The Cantor–Zassenhaus algorithm takes as input a squarefree polynomial (i.e. one with no repeated factors) of degree n with coefficients in a finite field whose irreducible polynomial factors are all of equal degree (algorithms exist for efficiently factorising arbitrary polynomials into a product of polynomials satisfying these conditions, for instance, is a squarefree polynomial with the same factors as , so that the Cantor–Zassenhaus algorithm can be used to factorise arbitrary polynomials). It gives as output a polynomial with coefficients in the same field such that divides . The algorithm may then be applied recursively to these and subsequent divisors, until we find the decomposition of into powers of irreducible polynomials (recalling that the ring of polynomials over any field is a unique factorisation domain).
All possible factors of are contained within the factor ring. If we suppose that has irreducible factors , all of degree d, then this factor ring is isomorphic to the direct product of factor rings . The isomorphism from R to S, say , maps a polynomial to the s-tuple of its reductions modulo each of the , i.e. if:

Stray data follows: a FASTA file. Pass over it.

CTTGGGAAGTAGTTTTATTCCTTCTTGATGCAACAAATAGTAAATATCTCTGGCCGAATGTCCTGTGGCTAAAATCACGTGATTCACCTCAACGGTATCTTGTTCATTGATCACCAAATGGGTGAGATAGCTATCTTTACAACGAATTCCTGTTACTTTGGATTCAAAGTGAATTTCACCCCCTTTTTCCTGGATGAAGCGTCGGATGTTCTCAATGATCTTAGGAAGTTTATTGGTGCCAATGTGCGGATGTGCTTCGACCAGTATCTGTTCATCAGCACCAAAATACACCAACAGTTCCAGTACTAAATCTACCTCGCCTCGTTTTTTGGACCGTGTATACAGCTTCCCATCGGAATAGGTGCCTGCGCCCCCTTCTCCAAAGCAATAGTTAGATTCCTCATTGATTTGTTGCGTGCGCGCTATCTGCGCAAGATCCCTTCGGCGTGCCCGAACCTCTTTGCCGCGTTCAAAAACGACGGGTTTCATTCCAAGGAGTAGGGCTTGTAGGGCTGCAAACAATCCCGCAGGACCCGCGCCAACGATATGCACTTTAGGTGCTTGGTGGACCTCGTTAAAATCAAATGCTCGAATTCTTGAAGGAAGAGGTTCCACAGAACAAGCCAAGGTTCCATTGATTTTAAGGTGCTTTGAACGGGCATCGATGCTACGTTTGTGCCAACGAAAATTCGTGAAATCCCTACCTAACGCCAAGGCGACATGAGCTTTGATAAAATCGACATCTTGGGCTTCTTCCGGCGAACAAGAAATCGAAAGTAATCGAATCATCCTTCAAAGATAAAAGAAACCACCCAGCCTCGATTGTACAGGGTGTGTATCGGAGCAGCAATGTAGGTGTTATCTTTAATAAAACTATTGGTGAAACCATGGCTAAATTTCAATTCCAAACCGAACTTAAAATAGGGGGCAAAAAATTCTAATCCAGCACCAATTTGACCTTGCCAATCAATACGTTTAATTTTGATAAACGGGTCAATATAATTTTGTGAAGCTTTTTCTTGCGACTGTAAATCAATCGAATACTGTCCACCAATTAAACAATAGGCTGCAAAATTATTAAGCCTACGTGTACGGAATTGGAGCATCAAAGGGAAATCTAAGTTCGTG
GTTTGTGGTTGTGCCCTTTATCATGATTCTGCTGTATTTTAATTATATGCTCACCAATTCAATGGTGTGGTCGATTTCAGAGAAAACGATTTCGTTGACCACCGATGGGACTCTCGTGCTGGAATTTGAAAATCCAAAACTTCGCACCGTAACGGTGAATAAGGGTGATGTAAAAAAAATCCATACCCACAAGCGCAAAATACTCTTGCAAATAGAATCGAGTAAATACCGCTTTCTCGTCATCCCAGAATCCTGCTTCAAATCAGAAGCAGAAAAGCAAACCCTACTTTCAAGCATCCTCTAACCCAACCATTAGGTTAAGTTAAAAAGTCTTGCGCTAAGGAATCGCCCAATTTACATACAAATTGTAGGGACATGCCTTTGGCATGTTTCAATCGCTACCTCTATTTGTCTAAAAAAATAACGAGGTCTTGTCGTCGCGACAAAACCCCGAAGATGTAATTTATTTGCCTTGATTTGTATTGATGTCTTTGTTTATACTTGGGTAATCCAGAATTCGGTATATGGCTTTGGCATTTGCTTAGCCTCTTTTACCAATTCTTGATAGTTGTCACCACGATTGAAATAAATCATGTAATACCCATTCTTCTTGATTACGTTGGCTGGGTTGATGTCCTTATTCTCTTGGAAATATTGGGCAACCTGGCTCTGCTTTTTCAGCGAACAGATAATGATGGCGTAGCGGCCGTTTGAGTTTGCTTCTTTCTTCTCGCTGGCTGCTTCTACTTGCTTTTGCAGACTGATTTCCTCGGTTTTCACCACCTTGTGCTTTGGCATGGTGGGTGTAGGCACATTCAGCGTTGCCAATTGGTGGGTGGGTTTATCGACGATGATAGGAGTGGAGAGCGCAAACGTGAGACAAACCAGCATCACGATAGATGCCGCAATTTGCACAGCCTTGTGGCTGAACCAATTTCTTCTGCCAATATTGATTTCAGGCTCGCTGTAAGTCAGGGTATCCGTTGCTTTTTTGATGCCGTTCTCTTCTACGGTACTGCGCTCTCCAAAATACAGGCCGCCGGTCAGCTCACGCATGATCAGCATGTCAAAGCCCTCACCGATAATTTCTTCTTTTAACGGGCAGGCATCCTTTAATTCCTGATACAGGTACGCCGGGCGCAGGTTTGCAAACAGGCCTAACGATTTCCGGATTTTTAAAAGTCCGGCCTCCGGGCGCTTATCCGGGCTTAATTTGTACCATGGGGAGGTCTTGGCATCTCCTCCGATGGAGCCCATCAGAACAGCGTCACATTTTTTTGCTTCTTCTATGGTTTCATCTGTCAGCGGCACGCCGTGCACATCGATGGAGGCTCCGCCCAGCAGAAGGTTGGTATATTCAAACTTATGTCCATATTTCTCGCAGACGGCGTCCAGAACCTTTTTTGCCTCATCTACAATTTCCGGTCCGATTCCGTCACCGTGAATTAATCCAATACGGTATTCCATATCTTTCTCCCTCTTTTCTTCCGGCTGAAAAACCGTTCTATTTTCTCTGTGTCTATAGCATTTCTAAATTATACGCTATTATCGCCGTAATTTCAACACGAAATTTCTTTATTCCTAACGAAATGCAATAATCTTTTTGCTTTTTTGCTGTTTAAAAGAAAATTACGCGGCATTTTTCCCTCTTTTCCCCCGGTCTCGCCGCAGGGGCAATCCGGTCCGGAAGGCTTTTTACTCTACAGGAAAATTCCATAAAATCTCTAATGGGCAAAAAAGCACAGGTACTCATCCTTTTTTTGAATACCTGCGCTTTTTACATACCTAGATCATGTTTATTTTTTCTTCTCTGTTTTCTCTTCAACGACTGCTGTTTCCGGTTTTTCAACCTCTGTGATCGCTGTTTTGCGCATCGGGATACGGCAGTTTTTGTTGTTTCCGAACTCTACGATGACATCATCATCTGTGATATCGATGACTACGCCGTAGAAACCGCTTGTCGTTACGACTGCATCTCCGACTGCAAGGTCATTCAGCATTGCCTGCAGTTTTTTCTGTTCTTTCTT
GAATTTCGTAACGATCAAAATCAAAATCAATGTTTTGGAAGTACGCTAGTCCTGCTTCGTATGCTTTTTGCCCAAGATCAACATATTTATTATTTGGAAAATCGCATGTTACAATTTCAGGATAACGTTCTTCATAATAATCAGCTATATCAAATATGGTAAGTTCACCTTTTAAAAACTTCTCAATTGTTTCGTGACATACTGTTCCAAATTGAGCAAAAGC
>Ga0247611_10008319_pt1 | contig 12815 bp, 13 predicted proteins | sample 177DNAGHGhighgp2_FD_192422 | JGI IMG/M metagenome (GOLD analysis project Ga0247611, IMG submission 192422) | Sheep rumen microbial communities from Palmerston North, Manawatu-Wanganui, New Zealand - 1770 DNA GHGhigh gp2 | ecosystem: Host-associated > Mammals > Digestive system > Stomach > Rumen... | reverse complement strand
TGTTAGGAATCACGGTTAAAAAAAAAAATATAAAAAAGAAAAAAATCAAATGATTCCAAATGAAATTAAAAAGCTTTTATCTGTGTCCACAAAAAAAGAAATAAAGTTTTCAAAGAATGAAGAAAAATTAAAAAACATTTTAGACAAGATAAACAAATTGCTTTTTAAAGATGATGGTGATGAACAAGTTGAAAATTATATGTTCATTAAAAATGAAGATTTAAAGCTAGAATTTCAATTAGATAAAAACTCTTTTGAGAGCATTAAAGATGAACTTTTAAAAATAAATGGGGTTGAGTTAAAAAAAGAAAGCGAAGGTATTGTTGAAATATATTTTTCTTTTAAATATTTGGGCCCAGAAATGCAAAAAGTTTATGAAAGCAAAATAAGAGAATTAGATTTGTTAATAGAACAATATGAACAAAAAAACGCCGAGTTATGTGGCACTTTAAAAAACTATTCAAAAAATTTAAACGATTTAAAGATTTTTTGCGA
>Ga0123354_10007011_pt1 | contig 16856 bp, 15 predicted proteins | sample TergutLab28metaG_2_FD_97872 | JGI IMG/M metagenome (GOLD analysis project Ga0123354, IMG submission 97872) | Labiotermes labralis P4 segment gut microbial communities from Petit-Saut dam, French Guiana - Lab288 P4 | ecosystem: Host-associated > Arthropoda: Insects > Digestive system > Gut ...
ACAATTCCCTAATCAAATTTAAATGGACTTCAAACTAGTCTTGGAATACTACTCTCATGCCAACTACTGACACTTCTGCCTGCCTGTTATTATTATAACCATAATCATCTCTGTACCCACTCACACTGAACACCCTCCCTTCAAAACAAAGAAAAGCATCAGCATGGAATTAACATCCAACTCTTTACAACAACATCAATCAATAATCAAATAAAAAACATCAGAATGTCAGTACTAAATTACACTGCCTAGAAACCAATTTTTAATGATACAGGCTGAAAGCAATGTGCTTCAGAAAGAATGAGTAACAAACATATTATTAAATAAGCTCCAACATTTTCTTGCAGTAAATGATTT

then . It is important to note the following at this point, as it shall be of critical importance later in the algorithm: Since the are each irreducible, each of the factor rings in this direct sum is in fact a field. These fields each have degree .
The Cantor–Zassenhaus algorithm computes polynomials of the same type as above using the isomorphism discussed in the Background section. It proceeds as follows, in the case where the field is of odd-characteristic. The process can be generalised to characteristic 2 fields in a fairly straightforward way: Select a random polynomial such that . Set and compute . Since is an isomorphism, we have (using our now-established notation):
Now, each is an element of a field of order , as noted earlier. The multiplicative subgroup of this field has order and so, unless , we have for each i and hence for each i. If , then of course . Hence is a polynomial of the same type as above. Further, since , at least two of the sets and C are non-empty and by computing the above GCDs we may obtain non-trivial factors. Since the ring of polynomials over a field is an Euclidean domain, we may compute these GCDs using the Euclidean algorithm.
One important application of the Cantor–Zassenhaus algorithm is in computing discrete logarithms over finite fields of prime-power order. Computing discrete logarithms is an important problem in public key cryptography. For a field of prime-power order, the fastest known method is the index calculus method, which involves the factorisation of field elements. If we represent the prime-power order field in the usual way – that is, as polynomials over the prime order base field, reduced modulo an irreducible polynomial of appropriate degree – then this is simply polynomial factorisation, as provided by the Cantor–Zassenhaus algorithm.